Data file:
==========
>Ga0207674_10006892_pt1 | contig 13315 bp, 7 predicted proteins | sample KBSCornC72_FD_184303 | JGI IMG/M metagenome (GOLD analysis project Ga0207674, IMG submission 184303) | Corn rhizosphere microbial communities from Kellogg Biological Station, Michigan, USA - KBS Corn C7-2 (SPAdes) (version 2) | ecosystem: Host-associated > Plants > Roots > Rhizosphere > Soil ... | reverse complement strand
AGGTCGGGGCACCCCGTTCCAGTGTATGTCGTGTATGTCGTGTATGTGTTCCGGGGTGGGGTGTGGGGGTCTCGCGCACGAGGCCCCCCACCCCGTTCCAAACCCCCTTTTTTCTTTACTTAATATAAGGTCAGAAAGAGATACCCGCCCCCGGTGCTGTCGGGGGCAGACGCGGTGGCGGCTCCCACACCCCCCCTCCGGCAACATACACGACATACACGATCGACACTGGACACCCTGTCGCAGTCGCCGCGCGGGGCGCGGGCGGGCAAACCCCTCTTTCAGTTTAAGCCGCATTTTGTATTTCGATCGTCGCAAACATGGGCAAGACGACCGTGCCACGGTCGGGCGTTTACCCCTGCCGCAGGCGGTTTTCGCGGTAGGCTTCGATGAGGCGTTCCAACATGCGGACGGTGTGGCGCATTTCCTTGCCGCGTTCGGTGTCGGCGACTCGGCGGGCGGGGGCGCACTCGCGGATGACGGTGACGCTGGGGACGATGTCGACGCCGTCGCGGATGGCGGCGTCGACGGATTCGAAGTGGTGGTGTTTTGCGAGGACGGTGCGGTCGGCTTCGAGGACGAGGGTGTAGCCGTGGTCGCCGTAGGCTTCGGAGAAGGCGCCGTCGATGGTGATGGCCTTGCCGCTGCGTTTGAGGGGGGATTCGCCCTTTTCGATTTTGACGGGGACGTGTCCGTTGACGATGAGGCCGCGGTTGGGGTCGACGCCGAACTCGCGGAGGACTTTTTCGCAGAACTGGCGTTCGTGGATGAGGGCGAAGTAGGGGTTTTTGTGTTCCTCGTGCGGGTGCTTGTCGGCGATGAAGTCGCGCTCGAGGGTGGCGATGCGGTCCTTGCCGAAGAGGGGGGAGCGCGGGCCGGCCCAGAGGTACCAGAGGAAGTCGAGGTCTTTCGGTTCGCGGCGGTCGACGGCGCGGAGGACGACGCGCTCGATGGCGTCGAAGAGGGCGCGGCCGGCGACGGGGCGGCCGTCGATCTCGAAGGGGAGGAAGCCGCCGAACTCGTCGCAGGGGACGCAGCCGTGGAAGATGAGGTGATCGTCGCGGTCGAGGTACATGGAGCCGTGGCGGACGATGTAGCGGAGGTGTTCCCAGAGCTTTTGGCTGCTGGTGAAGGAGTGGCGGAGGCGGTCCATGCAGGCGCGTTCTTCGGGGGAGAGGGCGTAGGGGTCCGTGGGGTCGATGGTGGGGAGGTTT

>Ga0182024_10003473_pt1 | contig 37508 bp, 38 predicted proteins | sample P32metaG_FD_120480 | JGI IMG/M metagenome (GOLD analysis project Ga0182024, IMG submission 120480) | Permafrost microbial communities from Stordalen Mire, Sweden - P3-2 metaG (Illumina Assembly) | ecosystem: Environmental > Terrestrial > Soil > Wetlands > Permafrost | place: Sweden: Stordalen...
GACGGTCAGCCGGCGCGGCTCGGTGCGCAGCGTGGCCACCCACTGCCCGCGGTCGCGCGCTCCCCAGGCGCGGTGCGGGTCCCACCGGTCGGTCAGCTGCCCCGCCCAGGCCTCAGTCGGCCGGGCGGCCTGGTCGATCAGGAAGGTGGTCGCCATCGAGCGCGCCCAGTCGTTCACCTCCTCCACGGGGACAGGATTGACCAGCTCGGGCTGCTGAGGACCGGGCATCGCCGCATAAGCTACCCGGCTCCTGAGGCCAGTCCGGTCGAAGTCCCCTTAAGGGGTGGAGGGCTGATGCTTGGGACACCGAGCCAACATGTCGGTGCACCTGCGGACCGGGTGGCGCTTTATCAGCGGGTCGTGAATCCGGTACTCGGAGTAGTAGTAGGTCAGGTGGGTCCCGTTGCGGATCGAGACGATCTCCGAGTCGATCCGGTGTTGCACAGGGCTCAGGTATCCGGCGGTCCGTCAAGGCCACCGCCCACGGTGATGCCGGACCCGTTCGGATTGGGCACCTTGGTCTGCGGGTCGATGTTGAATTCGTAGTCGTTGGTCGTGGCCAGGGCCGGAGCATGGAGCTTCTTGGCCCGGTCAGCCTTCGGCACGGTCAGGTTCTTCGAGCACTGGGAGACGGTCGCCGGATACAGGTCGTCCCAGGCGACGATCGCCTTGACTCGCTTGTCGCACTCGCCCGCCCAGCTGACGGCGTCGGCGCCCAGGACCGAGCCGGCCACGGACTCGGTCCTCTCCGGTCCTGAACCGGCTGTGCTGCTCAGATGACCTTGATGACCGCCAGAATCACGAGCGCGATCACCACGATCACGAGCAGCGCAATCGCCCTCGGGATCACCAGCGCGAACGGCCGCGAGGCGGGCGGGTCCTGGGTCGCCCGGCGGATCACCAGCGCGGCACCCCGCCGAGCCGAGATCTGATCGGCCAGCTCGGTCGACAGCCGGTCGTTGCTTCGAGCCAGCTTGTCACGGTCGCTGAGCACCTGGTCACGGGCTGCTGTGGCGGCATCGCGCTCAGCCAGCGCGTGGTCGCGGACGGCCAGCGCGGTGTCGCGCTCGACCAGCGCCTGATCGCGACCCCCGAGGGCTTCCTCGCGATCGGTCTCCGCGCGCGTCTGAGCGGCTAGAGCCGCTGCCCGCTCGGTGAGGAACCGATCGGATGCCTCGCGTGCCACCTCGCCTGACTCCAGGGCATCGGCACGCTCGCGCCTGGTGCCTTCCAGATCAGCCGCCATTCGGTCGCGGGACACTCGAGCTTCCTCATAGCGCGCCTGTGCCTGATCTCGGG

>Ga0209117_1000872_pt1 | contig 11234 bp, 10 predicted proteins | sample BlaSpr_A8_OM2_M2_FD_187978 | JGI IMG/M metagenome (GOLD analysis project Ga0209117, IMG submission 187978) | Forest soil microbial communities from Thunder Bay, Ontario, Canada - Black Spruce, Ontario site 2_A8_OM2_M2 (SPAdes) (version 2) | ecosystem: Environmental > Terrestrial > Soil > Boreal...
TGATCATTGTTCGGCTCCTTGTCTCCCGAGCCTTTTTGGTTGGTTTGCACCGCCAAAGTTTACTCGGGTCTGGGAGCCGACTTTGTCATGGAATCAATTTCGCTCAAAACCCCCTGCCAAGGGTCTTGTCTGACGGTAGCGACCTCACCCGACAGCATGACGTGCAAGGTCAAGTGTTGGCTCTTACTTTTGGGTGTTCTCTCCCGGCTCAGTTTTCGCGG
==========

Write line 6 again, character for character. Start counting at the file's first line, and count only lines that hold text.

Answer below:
TGATCATTGTTCGGCTCCTTGTCTCCCGAGCCTTTTTGGTTGGTTTGCACCGCCAAAGTTTACTCGGGTCTGGGAGCCGACTTTGTCATGGAATCAATTTCGCTCAAAACCCCCTGCCAAGGGTCTTGTCTGACGGTAGCGACCTCACCCGACAGCATGACGTGCAAGGTCAAGTGTTGGCTCTTACTTTTGGGTGTTCTCTCCCGGCTCAGTTTTCGCGG